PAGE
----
I have just come on watch at midnight and Mark reported seeing a blue light in the water earlier. The spotlight showed no reflections from liferaft or life jacket and it was consistent with an oceanographic buoy.
While we had supper the sun set and suddenly there was a shower of flying fish, one of which landed in the cockpit. It was about 9 inches long and I had difficulty grabbing it to get it back to the sea. Later Stuart was on watch and was pelted with fish, many of which are still on deck.
We are sailing a little to the east of our direct course, as this is dead downwind and uncomfortable to sail. With a steady Trade wind of 25 knots, gusting 30, we are making between 6.5-9 knots through the water. The Canaries current, which is meant to push us along has been ahead for much of the time, although now it is flowing across our track towards Africa. Our ETA at Sal is about midnight on 13th December, so there will be some tricky navigation getting into Palmeira amongst the wrecks and rocks.
The plan is to then complete port formalities, and put Stuart ashore as he flies home from there. With luck we will be able to meet up with Anne, Becky, Kyle, Elwin, Ion and Niall.
Monday, 12 December 2016
The moon had gone down leaving the night really dark. I was thrilled to see that the Southern Cross, or Crux, was clearly visible above the horizon. A glance astern showed The Plough or Big Dipper upside down, and pointing to the Pole Star. Our position is at 20 02.44 N and 20 30.93W at 07:00 as dawn lightens the sky and the stars are hidden.
Earlier I was on watch at about midnight engrossed in reading a book. I got up for a scan of the horizon to find a very brightly lit cruise ship just a mile away. Rather a shock after seeing nothing for days, and it is a reminder of how quickly things can appear over the horizon. I checked that we were going to pass clear, and then called the Aida Cara to check that they could see us on AIS. I was pleased to hear that was working fine, and that we were also visible on radar. It was rather nice to have a little chat with them as I watched the purple, blue and red flashing lights of their disco floor glide by.
Sunday, 11 December 2016
We are making good progress southwards, and passed the Tropic of Cancer at about 1am this morning. Our three hour watch rhythm has settled in and is working well, giving us all plenty of rest.
Last night was wonderful moonlight again with a few bright stars easily identifiable, but it wasn't until about 4am after moon set that it became dark enough to see the multitude of stars, and then some meteorites as well. When I came on watch I found Mark practising his ukelel and that spurred me on to follow suit. I've got as far as Twinkle Twinkle .....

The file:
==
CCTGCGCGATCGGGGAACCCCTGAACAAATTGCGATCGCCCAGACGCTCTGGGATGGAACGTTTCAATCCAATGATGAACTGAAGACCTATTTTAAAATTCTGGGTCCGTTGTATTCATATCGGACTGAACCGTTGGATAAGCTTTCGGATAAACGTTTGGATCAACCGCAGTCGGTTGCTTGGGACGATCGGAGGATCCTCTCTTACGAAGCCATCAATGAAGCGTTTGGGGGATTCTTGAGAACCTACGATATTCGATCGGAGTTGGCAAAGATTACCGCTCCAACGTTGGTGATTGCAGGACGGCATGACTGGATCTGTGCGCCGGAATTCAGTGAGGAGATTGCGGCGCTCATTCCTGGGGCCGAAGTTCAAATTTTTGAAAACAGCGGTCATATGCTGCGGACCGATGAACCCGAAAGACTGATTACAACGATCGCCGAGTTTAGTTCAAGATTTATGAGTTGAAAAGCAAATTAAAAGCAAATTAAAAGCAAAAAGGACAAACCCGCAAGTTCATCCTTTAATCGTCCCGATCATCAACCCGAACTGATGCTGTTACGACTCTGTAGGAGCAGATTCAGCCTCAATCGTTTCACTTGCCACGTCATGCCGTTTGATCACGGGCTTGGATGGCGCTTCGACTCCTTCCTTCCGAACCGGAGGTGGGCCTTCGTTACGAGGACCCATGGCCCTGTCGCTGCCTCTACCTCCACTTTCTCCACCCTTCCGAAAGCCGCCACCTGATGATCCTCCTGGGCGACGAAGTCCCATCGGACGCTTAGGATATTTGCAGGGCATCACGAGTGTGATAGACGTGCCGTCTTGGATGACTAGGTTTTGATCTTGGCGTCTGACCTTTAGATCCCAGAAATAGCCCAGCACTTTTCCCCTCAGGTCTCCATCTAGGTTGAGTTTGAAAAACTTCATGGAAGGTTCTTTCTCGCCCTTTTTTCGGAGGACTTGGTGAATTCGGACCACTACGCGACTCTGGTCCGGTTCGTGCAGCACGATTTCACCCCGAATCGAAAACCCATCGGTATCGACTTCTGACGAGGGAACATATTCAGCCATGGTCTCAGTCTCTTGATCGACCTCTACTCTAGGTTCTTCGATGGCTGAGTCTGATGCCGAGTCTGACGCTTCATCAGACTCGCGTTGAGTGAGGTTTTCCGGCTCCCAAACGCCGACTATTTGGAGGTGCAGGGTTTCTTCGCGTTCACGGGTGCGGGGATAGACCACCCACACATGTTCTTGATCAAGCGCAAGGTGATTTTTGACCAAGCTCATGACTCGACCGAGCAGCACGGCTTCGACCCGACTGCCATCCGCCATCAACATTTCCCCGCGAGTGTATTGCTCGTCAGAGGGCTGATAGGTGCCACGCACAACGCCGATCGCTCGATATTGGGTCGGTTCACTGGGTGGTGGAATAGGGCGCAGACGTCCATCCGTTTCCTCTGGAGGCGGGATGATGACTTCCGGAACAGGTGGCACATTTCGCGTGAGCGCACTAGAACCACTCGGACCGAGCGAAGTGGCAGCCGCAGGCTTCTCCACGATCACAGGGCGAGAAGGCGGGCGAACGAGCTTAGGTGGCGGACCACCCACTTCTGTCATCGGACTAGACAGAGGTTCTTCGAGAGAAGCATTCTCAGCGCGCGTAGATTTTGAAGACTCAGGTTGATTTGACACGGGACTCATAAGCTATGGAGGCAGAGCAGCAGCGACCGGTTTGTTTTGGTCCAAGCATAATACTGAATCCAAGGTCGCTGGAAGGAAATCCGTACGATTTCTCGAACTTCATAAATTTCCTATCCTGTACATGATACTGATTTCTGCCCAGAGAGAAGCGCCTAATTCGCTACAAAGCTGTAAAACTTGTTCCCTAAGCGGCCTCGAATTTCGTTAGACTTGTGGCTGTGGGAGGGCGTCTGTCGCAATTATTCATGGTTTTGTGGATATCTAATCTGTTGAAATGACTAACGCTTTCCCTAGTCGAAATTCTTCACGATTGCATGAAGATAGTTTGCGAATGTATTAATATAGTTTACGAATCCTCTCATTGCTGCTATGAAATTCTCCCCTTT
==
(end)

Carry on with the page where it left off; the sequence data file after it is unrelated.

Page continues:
This morning we started the watermaker which replenished our tanks, giving everyone the chance if a shower. We had three Dolphins visit us, and both Mark and Stuart saw turtles swim past. Wilson's petrel had been an occasional visitor, and to my astonishment I saw a small moth, 180 miles from Africa and heading south.
The barometer dropped from 1012 to 1008 this morning suggesting that stronger winds are due to arrive later.
Saturday, 10 December 2016
We breakfasted together in warm sunshine in the cockpit and the day has been absolutely perfect as we race along with a very peaceful motion. A couple of cargo ships appeared on our AIS chartplotter but at 10 miles I couldn't see them. One was a Chinese tanker heading to Singapore with an ETA on 14/1/17. By then I trust we will be with Kate and family in the Caribbean.
Bits of driftwood appeared intermittently. Mostly reddish sticks from reed beds, occasionally with a green shoot poking hopefully skywards. Mark saw a small white bird. Exciting stuff!
However last night I had a magical 3 hour watch from midnight with the moon blazing a path across the sea. I hard a few unusual wave sounds and soon saw the dark shapes of Dolphins. Over a period of an hour they kept coming from the west, leaping through the moonlight to play under our bow wave.
This voyage is almost perfect with steady wind, lovely temperature, and a kindly motion over the swell. However we have all been taking time to get our sea legs so there has been an uneasiness as we go about the tasks of navigating and making meals. Yesterday both Stuart and I succumbed briefly, but today are feeling on top of it all. Big smiles all round!
Friday, 9 December 2016
|Sketch from Pico Teide|
We left Tenerife on Thursday 8th and have now sailed 170 miles South. Atoll Feeling a Kittel qu'est, (errr... All feeling a little queasy!) but hoping to get our sea legs back soon. Today we had a welcome visit from exuberantly leaping Atlantic spotted dolphins. Later I spotted a big green turtle swim past. Sun is now setting and Mark is putting together couscous and ratatouille for supper.
Friday, 2 December 2016
|Putting a neck brace on a suspected spinal injury|
Days 5 & 6 dealt with lots of wound treatment, and a detailed practical using sterile procedures and proper equipment to learn to insert catheters.
|Ready to start with the sterile catheter kit|
At the end of Day 7 I am proudly able to inject sub-dermal anaesthetic and suture wounds neatly.
|My dressmaking skills are handy suturing wounds|
Sunday, 13 November 2016
Saturday, 12 November 2016
So we turned and made our way out of the various offlying dangers int deep water. The other yacht, Vahine, had nearly caught up by now, but were less adventurous and stayed well out in deep water.